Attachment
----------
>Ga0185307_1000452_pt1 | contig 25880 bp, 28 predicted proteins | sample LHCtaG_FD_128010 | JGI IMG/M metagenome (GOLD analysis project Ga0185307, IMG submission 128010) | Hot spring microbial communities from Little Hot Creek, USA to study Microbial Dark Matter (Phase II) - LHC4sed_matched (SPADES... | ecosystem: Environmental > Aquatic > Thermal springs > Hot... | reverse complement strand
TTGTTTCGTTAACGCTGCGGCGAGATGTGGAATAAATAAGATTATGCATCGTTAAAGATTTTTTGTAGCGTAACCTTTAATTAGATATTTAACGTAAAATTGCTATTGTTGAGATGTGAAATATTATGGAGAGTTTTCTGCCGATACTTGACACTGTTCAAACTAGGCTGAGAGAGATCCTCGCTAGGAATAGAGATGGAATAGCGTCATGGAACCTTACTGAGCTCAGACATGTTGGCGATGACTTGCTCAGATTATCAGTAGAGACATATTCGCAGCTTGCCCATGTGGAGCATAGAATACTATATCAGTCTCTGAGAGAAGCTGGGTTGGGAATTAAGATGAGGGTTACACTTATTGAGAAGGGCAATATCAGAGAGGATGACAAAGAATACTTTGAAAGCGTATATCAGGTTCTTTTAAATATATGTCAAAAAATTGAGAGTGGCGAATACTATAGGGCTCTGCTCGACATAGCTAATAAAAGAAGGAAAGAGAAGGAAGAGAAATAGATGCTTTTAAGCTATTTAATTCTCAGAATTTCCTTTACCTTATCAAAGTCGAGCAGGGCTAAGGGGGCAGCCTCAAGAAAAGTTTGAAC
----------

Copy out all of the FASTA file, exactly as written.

>Ga0185307_1000452_pt1 | contig 25880 bp, 28 predicted proteins | sample LHCtaG_FD_128010 | JGI IMG/M metagenome (GOLD analysis project Ga0185307, IMG submission 128010) | Hot spring microbial communities from Little Hot Creek, USA to study Microbial Dark Matter (Phase II) - LHC4sed_matched (SPADES... | ecosystem: Environmental > Aquatic > Thermal springs > Hot... | reverse complement strand
TTGTTTCGTTAACGCTGCGGCGAGATGTGGAATAAATAAGATTATGCATCGTTAAAGATTTTTTGTAGCGTAACCTTTAATTAGATATTTAACGTAAAATTGCTATTGTTGAGATGTGAAATATTATGGAGAGTTTTCTGCCGATACTTGACACTGTTCAAACTAGGCTGAGAGAGATCCTCGCTAGGAATAGAGATGGAATAGCGTCATGGAACCTTACTGAGCTCAGACATGTTGGCGATGACTTGCTCAGATTATCAGTAGAGACATATTCGCAGCTTGCCCATGTGGAGCATAGAATACTATATCAGTCTCTGAGAGAAGCTGGGTTGGGAATTAAGATGAGGGTTACACTTATTGAGAAGGGCAATATCAGAGAGGATGACAAAGAATACTTTGAAAGCGTATATCAGGTTCTTTTAAATATATGTCAAAAAATTGAGAGTGGCGAATACTATAGGGCTCTGCTCGACATAGCTAATAAAAGAAGGAAAGAGAAGGAAGAGAAATAGATGCTTTTAAGCTATTTAATTCTCAGAATTTCCTTTACCTTATCAAAGTCGAGCAGGGCTAAGGGGGCAGCCTCAAGAAAAGTTTGAAC